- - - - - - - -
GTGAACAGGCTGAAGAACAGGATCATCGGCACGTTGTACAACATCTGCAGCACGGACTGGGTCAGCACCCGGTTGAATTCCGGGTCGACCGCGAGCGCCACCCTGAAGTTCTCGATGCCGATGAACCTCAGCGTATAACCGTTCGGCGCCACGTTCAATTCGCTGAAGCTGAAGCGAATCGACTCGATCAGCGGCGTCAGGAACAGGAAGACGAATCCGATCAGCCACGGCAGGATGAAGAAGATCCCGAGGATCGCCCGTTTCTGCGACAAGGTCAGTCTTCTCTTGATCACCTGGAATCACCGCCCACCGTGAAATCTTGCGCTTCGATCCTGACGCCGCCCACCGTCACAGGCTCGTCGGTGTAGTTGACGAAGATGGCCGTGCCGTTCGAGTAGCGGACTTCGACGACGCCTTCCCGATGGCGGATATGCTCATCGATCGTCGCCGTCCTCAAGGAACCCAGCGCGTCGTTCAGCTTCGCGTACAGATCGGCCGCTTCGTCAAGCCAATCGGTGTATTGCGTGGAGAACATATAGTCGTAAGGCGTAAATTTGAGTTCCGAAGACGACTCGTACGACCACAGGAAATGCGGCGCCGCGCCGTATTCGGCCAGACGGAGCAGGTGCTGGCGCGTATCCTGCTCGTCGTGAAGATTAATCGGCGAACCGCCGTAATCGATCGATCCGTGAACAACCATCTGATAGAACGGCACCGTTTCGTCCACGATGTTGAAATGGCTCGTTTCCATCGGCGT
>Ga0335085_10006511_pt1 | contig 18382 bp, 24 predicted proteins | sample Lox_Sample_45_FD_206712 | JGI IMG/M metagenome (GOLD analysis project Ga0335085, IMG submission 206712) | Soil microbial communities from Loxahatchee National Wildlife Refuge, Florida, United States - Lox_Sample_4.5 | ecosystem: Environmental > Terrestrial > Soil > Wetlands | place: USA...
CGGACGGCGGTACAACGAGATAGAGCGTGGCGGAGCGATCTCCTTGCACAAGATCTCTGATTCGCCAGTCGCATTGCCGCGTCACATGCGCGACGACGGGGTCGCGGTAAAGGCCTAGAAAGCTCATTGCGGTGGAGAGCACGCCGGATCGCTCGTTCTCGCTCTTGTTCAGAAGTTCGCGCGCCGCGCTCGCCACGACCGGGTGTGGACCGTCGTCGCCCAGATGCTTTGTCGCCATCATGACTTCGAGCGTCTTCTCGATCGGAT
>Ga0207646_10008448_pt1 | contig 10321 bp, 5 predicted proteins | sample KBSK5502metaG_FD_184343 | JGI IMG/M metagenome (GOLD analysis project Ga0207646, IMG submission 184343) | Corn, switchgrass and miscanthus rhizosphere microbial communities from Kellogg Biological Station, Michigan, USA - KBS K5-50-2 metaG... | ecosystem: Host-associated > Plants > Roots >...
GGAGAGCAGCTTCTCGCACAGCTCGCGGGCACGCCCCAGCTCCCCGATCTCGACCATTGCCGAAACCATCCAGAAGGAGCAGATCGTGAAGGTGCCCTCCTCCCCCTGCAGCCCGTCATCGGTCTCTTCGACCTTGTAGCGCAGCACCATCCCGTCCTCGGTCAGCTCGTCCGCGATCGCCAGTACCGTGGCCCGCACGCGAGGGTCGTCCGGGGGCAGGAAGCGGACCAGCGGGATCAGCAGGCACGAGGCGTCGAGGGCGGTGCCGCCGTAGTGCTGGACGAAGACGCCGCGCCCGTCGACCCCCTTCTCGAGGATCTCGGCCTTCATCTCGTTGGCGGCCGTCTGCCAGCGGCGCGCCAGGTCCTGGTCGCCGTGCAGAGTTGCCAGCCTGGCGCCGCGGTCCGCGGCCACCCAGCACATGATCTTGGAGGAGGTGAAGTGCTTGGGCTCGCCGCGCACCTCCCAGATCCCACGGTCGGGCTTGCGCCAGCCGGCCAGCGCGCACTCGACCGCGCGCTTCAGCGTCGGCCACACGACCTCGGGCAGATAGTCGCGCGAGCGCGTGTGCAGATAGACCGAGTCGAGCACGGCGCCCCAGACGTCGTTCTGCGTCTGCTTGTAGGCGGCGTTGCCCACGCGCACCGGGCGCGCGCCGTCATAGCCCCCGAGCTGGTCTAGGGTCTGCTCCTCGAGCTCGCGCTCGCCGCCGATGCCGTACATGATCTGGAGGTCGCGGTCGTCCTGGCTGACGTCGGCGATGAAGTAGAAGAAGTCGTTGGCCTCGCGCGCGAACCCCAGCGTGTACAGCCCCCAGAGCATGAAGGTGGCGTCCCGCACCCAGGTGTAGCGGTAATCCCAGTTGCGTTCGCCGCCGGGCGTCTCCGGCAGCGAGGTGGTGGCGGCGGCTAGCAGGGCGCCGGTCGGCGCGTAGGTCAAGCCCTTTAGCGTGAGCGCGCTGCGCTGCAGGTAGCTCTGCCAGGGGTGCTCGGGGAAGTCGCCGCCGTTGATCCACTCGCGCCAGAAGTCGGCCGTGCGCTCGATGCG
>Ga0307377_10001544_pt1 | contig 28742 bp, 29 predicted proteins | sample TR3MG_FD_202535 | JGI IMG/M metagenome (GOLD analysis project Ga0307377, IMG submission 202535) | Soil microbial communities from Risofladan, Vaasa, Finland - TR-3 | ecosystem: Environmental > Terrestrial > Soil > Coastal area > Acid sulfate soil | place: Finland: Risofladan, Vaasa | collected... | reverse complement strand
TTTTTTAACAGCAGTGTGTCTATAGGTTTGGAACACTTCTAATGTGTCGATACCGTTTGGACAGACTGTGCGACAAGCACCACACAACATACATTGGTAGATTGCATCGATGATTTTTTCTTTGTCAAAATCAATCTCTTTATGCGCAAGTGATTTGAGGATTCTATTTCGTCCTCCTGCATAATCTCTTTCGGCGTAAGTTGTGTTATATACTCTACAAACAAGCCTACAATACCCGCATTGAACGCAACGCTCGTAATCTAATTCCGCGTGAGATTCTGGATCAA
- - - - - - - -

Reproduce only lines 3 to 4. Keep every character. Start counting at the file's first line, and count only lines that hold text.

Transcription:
CGGACGGCGGTACAACGAGATAGAGCGTGGCGGAGCGATCTCCTTGCACAAGATCTCTGATTCGCCAGTCGCATTGCCGCGTCACATGCGCGACGACGGGGTCGCGGTAAAGGCCTAGAAAGCTCATTGCGGTGGAGAGCACGCCGGATCGCTCGTTCTCGCTCTTGTTCAGAAGTTCGCGCGCCGCGCTCGCCACGACCGGGTGTGGACCGTCGTCGCCCAGATGCTTTGTCGCCATCATGACTTCGAGCGTCTTCTCGATCGGAT
>Ga0207646_10008448_pt1 | contig 10321 bp, 5 predicted proteins | sample KBSK5502metaG_FD_184343 | JGI IMG/M metagenome (GOLD analysis project Ga0207646, IMG submission 184343) | Corn, switchgrass and miscanthus rhizosphere microbial communities from Kellogg Biological Station, Michigan, USA - KBS K5-50-2 metaG... | ecosystem: Host-associated > Plants > Roots >...